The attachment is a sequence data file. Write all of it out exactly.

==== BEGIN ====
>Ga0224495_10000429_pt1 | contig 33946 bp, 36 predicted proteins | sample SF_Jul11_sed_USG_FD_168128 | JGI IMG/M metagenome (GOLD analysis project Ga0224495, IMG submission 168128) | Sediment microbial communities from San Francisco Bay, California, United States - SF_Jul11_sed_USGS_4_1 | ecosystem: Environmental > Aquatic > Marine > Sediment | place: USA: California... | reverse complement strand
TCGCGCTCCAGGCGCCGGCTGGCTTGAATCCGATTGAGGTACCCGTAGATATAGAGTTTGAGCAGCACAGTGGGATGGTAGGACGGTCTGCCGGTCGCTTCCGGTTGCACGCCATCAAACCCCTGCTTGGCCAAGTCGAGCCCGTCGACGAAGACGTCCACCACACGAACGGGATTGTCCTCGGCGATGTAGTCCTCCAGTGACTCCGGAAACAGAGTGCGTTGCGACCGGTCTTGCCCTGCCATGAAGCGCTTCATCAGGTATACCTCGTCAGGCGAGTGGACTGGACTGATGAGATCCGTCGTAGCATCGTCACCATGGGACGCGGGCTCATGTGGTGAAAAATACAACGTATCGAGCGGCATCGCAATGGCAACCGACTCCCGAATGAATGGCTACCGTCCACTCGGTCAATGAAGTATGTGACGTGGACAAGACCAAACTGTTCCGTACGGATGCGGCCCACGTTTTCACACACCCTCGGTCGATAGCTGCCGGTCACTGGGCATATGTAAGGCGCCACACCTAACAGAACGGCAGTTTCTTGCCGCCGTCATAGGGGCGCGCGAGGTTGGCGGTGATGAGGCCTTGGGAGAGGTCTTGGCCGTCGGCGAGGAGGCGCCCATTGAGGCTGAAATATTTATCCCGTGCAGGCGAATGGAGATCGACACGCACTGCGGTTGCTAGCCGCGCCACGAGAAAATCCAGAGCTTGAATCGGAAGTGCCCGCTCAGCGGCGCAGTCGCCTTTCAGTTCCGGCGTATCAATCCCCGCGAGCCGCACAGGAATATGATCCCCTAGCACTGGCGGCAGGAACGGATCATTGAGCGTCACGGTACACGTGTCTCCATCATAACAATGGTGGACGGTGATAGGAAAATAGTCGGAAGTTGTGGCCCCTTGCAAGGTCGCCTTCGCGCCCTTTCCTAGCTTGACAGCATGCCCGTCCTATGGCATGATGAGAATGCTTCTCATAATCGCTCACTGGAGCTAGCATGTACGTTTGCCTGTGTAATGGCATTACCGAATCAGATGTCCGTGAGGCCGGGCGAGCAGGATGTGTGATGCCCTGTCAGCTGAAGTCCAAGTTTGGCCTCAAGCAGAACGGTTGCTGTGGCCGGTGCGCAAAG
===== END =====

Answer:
>Ga0224495_10000429_pt1 | contig 33946 bp, 36 predicted proteins | sample SF_Jul11_sed_USG_FD_168128 | JGI IMG/M metagenome (GOLD analysis project Ga0224495, IMG submission 168128) | Sediment microbial communities from San Francisco Bay, California, United States - SF_Jul11_sed_USGS_4_1 | ecosystem: Environmental > Aquatic > Marine > Sediment | place: USA: California... | reverse complement strand
TCGCGCTCCAGGCGCCGGCTGGCTTGAATCCGATTGAGGTACCCGTAGATATAGAGTTTGAGCAGCACAGTGGGATGGTAGGACGGTCTGCCGGTCGCTTCCGGTTGCACGCCATCAAACCCCTGCTTGGCCAAGTCGAGCCCGTCGACGAAGACGTCCACCACACGAACGGGATTGTCCTCGGCGATGTAGTCCTCCAGTGACTCCGGAAACAGAGTGCGTTGCGACCGGTCTTGCCCTGCCATGAAGCGCTTCATCAGGTATACCTCGTCAGGCGAGTGGACTGGACTGATGAGATCCGTCGTAGCATCGTCACCATGGGACGCGGGCTCATGTGGTGAAAAATACAACGTATCGAGCGGCATCGCAATGGCAACCGACTCCCGAATGAATGGCTACCGTCCACTCGGTCAATGAAGTATGTGACGTGGACAAGACCAAACTGTTCCGTACGGATGCGGCCCACGTTTTCACACACCCTCGGTCGATAGCTGCCGGTCACTGGGCATATGTAAGGCGCCACACCTAACAGAACGGCAGTTTCTTGCCGCCGTCATAGGGGCGCGCGAGGTTGGCGGTGATGAGGCCTTGGGAGAGGTCTTGGCCGTCGGCGAGGAGGCGCCCATTGAGGCTGAAATATTTATCCCGTGCAGGCGAATGGAGATCGACACGCACTGCGGTTGCTAGCCGCGCCACGAGAAAATCCAGAGCTTGAATCGGAAGTGCCCGCTCAGCGGCGCAGTCGCCTTTCAGTTCCGGCGTATCAATCCCCGCGAGCCGCACAGGAATATGATCCCCTAGCACTGGCGGCAGGAACGGATCATTGAGCGTCACGGTACACGTGTCTCCATCATAACAATGGTGGACGGTGATAGGAAAATAGTCGGAAGTTGTGGCCCCTTGCAAGGTCGCCTTCGCGCCCTTTCCTAGCTTGACAGCATGCCCGTCCTATGGCATGATGAGAATGCTTCTCATAATCGCTCACTGGAGCTAGCATGTACGTTTGCCTGTGTAATGGCATTACCGAATCAGATGTCCGTGAGGCCGGGCGAGCAGGATGTGTGATGCCCTGTCAGCTGAAGTCCAAGTTTGGCCTCAAGCAGAACGGTTGCTGTGGCCGGTGCGCAAAG